Haiti Journal: The Other Side

Jun 15, 2009

Though I’m stateside again, my heart is still in Haiti. I’m struggling to find the words to describe last week’s journey. This week I’ll be posting more about what we witnessed and experienced. Hopefully, over the next several days I’ll be better able to sort out the thoughts swimming in my head. For the moment, my noggin is in chaos.

You may not have noticed, but I ran into some difficulty posting in Haiti. Missionaries Charlie and Rachel DeTellis’ son, Jeremie, generously allowed me to use his office/apartment to access their wireless (Thanks, Jeremie!). However, severe thunderstorms interfered with the satellite connection. Often I couldn’t get online at all and posting pictures was out of the question. To further complicate matters, the thick mosquitoes and ants made it nearly impossible for me to sit still for longer than a few moments to type. Take a look at my legs and you’ll see I was seriously outnumbered!

In many ways this was a physically tough trip for me. Four of the six members of our group got sick at some point, Jacob and I were covered by severe bug bites, the heat and humidity were intense (us Colorado folk aren’t used to air that thick!), not to mention the emotional impact of feeling so small against the vastness of Haiti’s need.

Don’t get me wrong–it was truly amazing. A great week packed full with rich moments you’ll be reading about for a long time. But it took focused determination a few times to keep the ministy at the forefront while pushing the discomfort aside.

All these annoyances forced me to face the fact that I’ve become accustomed to a life of absolute comfort. If I don’t like the heat, I turn on the air. If I’m hungry, I walk to the refrigerator. If I’m sick, I run to Walgreens. If the bugs and critters are thick, I call an exterminator or grab a pair of large shoes. On the whole, Americans have an incredibly low tolerance to anything that makes us the least bit uncomfortable, because at all times we have access to whatever we want to make life a little bit better.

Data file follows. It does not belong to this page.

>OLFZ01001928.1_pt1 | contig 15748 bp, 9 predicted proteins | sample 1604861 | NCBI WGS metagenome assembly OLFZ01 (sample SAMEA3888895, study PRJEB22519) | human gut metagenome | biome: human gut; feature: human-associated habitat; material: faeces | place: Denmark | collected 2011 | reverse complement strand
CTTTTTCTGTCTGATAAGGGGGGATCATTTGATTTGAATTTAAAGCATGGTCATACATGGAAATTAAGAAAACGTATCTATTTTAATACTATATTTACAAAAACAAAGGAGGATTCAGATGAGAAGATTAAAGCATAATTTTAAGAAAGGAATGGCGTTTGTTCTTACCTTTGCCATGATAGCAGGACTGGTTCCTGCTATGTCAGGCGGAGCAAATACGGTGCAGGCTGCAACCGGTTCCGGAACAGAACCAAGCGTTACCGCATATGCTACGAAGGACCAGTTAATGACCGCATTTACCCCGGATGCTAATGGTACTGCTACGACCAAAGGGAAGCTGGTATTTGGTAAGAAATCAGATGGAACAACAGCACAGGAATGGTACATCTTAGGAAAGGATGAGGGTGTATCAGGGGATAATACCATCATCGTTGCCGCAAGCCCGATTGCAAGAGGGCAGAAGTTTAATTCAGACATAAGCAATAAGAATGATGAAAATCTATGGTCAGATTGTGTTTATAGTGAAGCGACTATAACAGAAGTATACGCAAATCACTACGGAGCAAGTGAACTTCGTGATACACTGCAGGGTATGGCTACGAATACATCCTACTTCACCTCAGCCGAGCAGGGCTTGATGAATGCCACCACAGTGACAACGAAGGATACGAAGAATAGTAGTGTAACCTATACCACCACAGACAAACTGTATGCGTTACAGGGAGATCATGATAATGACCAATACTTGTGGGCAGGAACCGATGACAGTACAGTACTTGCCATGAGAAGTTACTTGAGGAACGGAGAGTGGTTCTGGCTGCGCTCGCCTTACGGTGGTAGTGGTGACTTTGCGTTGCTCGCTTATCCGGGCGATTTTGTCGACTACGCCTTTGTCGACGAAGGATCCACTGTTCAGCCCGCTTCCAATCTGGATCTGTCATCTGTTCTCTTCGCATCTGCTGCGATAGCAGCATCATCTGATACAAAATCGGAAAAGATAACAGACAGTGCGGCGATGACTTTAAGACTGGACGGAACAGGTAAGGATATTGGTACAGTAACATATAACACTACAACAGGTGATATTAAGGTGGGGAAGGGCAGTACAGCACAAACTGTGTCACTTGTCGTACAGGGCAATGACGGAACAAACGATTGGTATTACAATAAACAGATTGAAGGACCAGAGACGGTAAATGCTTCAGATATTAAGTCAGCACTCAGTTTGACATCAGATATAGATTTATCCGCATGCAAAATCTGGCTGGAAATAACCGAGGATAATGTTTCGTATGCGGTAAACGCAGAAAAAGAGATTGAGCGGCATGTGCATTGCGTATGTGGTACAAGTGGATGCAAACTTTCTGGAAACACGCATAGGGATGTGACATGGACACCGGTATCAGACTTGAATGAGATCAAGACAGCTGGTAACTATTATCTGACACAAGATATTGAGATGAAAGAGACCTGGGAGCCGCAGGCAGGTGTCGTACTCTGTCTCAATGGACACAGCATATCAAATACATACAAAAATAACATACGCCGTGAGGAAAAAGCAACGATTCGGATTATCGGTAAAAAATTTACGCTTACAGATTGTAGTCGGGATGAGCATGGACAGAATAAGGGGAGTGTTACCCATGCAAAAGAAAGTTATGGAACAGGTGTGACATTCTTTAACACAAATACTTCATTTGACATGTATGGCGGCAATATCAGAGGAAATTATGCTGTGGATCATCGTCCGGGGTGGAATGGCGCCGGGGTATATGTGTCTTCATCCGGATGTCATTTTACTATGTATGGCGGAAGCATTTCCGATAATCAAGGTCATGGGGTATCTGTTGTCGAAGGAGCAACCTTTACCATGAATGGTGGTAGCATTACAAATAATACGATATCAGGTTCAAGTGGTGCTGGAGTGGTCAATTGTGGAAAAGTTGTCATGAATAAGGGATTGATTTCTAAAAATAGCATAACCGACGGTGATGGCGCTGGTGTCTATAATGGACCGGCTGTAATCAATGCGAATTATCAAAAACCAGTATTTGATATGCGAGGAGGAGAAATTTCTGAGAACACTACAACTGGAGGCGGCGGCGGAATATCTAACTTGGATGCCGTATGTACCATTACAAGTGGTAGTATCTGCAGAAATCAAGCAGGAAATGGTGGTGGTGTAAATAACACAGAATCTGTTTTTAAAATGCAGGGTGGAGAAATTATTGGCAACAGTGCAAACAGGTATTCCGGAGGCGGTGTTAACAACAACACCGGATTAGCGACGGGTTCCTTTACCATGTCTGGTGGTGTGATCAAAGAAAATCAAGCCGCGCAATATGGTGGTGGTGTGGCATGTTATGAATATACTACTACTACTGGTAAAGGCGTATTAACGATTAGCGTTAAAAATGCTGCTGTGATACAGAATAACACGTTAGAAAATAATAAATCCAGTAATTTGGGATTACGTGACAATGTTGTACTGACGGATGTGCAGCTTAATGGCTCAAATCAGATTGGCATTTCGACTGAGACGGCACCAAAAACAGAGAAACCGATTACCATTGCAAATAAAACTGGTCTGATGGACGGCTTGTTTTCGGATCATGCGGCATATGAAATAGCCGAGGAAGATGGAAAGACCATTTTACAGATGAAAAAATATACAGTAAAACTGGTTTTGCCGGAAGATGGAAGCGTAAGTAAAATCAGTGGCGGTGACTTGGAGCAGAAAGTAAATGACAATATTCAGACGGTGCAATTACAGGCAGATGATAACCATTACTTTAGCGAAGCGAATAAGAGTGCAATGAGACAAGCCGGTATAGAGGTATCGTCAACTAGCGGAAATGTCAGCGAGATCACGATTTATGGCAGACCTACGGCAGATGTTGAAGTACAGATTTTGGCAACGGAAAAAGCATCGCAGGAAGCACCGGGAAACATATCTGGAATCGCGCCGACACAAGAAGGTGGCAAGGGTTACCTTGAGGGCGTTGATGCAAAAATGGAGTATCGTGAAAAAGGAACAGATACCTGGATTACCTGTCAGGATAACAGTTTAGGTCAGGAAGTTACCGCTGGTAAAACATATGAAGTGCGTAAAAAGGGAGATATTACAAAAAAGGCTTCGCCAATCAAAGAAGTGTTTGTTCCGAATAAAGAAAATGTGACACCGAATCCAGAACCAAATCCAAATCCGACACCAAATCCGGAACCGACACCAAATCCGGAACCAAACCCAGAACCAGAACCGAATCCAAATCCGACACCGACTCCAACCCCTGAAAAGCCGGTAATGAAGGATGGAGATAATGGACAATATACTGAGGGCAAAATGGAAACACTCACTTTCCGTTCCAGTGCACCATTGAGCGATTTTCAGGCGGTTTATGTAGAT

In Haiti I had access to what came in my suitcase. That’s it. This forced me to tolerate challenges with little more than faith, determination and ineffective bug spray. I discovered all ran thin after a couple days.

They say you know the strength of your faith when it’s all you have to hang on to. This is probably true, but the problem is we are surrounded by so many vices that few of us ever get to the place where it’s all we have left.

1 Comment

  1. mandythompson

    I just wrote a huge flipping reply and lost it. dang.

    Two points:
    1) we’re spoiled rotten
    2) we no longer have internet at home. And I kinda like it that way. Removing a creature-comfort can make room for other important things!

    And I’m glad you’re back. 🙂


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